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wcmatch.fnmatch

from wcmatch import fnmatch

Syntax

The fnmatch library is similar to the builtin fnmatch, but with some enhancements and some differences. It is mainly used for matching filenames with glob patterns. For path names, Wildcard Match's globmatch is a more appropriate choice. Not all of the features listed below are enabled by default. See flags for more information.

Backslashes

When using backslashes, it is helpful to use raw strings. In a raw string, a single backslash is used to escape a character r'\?'. If you want to represent a literal backslash, you must use two: r'some\\path'.

Pattern Meaning
* Matches everything.
? Matches any single character.
[seq] Matches any character in seq.
[!seq] Matches any character not in seq. Will also accept character exclusions in the form of [^seq].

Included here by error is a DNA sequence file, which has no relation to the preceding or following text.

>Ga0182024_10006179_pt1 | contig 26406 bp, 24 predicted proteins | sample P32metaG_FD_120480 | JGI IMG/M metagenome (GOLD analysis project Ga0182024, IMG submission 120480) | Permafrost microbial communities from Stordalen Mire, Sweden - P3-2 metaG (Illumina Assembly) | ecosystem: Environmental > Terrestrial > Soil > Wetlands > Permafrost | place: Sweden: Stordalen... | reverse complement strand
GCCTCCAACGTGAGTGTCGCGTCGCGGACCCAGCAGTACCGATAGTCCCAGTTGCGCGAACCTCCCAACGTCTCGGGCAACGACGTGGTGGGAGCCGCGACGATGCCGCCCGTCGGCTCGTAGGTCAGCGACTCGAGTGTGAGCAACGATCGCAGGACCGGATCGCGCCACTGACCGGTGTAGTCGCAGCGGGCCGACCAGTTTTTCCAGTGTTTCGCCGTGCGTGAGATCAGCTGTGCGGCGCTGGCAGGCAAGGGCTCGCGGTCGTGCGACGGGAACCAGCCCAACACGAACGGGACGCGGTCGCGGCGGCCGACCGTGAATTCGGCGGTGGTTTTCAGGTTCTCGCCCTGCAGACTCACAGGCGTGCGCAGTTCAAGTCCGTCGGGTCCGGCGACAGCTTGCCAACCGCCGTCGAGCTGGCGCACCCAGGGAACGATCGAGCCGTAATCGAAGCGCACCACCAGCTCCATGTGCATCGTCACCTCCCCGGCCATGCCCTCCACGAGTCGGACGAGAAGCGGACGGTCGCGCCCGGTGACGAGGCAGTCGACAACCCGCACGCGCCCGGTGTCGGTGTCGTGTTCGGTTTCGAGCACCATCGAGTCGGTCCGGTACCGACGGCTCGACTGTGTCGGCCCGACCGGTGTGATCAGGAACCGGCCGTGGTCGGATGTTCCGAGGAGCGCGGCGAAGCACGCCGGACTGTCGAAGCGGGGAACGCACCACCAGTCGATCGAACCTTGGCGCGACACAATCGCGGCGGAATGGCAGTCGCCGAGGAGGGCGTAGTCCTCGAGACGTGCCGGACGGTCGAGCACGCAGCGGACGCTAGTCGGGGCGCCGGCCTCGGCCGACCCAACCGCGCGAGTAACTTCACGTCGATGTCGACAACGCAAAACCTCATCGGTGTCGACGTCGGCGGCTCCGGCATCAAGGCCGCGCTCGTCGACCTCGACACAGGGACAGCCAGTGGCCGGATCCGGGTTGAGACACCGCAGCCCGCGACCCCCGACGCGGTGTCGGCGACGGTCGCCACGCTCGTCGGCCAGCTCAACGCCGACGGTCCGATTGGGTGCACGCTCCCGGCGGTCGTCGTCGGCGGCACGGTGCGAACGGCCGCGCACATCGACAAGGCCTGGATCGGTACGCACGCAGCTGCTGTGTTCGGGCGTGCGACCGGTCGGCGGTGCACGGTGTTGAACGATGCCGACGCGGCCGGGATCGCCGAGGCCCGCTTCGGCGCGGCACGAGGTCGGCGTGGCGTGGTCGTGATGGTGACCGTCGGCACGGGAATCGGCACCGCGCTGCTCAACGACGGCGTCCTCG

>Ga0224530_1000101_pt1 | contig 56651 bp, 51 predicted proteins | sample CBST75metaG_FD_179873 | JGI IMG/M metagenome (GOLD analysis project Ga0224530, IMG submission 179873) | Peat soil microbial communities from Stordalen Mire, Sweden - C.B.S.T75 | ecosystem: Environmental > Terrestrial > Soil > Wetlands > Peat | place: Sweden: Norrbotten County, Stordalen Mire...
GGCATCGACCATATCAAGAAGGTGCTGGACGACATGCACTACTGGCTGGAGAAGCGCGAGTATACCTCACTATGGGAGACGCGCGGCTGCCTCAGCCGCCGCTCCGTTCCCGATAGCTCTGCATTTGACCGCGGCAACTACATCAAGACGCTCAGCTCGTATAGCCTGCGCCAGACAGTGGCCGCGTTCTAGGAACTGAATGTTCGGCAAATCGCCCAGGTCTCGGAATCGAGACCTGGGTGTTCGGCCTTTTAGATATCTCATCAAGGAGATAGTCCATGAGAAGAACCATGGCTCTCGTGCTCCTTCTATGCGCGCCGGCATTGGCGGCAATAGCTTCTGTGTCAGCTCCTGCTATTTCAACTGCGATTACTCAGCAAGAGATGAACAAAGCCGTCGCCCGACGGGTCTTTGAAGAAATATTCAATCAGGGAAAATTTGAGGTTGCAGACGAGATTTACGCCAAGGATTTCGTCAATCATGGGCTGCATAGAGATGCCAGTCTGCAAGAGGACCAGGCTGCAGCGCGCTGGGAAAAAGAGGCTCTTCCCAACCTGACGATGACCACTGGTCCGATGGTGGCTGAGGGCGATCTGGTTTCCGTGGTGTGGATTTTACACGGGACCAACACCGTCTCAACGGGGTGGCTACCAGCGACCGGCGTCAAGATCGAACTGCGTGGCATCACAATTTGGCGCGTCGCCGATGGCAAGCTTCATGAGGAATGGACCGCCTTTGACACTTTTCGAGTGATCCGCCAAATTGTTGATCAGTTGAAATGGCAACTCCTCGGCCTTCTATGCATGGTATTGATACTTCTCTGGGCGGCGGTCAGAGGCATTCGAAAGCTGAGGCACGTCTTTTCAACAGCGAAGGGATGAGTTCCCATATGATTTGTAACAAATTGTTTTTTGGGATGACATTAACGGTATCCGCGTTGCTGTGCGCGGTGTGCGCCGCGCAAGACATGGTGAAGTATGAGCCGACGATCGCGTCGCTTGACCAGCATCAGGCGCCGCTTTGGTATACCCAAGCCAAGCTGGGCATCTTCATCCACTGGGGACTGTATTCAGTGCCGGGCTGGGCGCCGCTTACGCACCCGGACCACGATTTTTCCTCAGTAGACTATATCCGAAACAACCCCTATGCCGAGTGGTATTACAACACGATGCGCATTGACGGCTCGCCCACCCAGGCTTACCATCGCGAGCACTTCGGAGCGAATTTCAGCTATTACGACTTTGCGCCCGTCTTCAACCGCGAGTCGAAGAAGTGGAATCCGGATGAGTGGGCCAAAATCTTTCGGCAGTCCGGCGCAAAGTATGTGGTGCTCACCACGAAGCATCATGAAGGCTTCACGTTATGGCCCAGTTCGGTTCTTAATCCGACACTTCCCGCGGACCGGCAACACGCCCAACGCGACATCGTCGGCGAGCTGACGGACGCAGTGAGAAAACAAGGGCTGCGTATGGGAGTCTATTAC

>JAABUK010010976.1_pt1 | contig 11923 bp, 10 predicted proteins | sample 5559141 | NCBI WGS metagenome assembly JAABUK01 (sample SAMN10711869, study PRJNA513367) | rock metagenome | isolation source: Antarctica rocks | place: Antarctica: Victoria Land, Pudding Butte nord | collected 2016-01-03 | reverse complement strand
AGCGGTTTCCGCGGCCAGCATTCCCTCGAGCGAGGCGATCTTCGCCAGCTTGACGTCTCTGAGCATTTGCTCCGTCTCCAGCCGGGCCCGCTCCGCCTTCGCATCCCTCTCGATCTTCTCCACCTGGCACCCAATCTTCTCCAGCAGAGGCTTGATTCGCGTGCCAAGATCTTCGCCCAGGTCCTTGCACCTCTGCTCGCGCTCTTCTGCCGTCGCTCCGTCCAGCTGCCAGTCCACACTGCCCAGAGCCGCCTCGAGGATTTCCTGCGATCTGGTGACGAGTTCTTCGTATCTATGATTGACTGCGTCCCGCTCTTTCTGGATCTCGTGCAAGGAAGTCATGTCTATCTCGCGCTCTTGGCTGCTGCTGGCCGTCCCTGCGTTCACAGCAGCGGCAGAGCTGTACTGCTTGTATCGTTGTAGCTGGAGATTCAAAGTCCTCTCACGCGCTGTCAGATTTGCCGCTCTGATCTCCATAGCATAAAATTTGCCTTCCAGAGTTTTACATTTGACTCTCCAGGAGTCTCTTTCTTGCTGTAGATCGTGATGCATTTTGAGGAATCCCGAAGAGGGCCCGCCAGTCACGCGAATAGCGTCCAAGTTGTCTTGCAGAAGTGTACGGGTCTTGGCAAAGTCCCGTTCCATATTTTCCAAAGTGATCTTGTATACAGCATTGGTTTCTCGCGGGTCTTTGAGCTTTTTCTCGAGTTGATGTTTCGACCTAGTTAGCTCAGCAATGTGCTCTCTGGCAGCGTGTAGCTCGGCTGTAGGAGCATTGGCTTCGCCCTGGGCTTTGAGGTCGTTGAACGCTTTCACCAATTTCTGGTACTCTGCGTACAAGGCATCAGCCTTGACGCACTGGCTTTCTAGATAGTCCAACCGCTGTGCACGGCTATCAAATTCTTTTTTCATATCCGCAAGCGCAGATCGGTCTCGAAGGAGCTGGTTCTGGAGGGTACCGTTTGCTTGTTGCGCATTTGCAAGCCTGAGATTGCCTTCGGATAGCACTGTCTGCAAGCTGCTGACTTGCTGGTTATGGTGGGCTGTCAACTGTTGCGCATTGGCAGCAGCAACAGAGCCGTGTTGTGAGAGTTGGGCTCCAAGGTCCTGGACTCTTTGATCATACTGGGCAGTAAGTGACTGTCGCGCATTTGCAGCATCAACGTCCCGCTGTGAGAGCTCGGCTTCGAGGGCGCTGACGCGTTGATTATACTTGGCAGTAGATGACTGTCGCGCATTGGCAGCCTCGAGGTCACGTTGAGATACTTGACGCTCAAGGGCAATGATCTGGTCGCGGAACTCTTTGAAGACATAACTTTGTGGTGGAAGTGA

[[:alnum:]] POSIX style character classes inside sequences. See POSIX Character Classes for more info.
\ Escapes characters. If applied to a meta character, it will be treated as a normal character.
! When used at the start of a pattern, the pattern will be an exclusion pattern. Requires the NEGATE flag. If also using the MINUSNEGATE flag, - will be used instead of !.
?(pattern_list) The pattern matches if zero or one occurrences of any of the patterns in the pattern_list match the input string. Requires the EXTMATCH flag.
*(pattern_list) The pattern matches if zero or more occurrences of any of the patterns in the pattern_list match the input string. Requires the EXTMATCH flag.